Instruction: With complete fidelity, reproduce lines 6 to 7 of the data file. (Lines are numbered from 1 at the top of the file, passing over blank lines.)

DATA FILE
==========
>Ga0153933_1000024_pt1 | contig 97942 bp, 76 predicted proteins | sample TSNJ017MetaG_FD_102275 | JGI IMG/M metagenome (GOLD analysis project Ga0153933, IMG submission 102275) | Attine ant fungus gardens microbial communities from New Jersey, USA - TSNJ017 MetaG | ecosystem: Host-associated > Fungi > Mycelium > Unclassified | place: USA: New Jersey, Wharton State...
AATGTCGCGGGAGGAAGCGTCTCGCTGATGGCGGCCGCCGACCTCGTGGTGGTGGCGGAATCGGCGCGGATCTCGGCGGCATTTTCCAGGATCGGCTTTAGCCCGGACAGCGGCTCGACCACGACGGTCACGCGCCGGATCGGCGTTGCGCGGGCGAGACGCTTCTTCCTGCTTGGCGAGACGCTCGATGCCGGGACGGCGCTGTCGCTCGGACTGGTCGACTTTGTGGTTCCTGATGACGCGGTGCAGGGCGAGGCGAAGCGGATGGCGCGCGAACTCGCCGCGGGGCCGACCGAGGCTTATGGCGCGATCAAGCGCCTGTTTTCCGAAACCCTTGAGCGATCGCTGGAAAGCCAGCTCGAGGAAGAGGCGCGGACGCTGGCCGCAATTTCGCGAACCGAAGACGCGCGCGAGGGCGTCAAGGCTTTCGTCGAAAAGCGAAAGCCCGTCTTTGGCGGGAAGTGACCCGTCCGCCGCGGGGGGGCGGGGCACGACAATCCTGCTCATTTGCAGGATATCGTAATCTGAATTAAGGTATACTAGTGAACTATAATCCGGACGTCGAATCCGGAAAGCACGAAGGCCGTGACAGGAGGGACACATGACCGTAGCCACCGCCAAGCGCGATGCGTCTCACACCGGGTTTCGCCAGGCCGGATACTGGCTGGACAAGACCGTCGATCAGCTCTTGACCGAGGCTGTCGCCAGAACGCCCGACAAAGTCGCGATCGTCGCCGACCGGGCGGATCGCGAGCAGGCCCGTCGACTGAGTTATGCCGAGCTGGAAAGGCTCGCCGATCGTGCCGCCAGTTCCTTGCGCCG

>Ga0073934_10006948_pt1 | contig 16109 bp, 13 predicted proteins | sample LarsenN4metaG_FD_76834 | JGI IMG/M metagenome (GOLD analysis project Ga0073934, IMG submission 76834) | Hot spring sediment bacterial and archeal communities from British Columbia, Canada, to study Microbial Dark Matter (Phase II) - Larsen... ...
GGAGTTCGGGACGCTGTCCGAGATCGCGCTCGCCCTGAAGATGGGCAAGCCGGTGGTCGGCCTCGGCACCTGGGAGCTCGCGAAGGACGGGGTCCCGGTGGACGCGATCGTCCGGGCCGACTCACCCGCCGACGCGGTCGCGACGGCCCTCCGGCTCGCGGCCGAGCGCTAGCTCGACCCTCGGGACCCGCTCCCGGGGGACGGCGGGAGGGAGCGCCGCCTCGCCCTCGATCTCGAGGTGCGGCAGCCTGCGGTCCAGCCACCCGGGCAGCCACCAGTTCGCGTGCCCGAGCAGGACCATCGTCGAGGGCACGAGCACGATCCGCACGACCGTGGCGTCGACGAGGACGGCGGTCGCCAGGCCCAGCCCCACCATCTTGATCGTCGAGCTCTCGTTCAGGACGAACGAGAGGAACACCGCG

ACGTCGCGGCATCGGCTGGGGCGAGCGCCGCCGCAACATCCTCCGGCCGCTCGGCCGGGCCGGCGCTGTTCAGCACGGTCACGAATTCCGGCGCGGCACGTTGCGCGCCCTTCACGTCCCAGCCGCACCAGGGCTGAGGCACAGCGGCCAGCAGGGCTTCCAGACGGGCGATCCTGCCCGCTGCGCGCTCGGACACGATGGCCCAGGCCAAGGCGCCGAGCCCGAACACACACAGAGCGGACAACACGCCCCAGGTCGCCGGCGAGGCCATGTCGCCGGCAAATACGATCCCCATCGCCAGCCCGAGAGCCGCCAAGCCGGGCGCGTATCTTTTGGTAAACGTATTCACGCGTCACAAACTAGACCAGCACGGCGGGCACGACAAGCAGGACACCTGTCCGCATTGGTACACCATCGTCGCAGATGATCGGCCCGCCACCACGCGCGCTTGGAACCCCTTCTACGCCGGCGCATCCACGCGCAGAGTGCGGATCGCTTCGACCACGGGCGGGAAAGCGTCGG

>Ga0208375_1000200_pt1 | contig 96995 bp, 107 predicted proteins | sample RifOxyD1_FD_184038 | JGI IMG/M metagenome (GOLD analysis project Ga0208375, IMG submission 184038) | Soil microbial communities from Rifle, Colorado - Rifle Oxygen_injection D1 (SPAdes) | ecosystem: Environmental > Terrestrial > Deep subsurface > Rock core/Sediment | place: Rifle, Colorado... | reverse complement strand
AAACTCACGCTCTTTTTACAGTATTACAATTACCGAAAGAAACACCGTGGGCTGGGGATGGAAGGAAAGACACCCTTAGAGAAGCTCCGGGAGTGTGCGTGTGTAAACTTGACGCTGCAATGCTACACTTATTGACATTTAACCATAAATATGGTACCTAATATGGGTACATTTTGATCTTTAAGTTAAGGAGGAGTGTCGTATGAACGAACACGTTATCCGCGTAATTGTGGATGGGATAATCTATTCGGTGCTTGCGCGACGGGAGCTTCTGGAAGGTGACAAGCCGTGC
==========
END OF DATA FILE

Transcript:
>Ga0208375_1000200_pt1 | contig 96995 bp, 107 predicted proteins | sample RifOxyD1_FD_184038 | JGI IMG/M metagenome (GOLD analysis project Ga0208375, IMG submission 184038) | Soil microbial communities from Rifle, Colorado - Rifle Oxygen_injection D1 (SPAdes) | ecosystem: Environmental > Terrestrial > Deep subsurface > Rock core/Sediment | place: Rifle, Colorado... | reverse complement strand
AAACTCACGCTCTTTTTACAGTATTACAATTACCGAAAGAAACACCGTGGGCTGGGGATGGAAGGAAAGACACCCTTAGAGAAGCTCCGGGAGTGTGCGTGTGTAAACTTGACGCTGCAATGCTACACTTATTGACATTTAACCATAAATATGGTACCTAATATGGGTACATTTTGATCTTTAAGTTAAGGAGGAGTGTCGTATGAACGAACACGTTATCCGCGTAATTGTGGATGGGATAATCTATTCGGTGCTTGCGCGACGGGAGCTTCTGGAAGGTGACAAGCCGTGC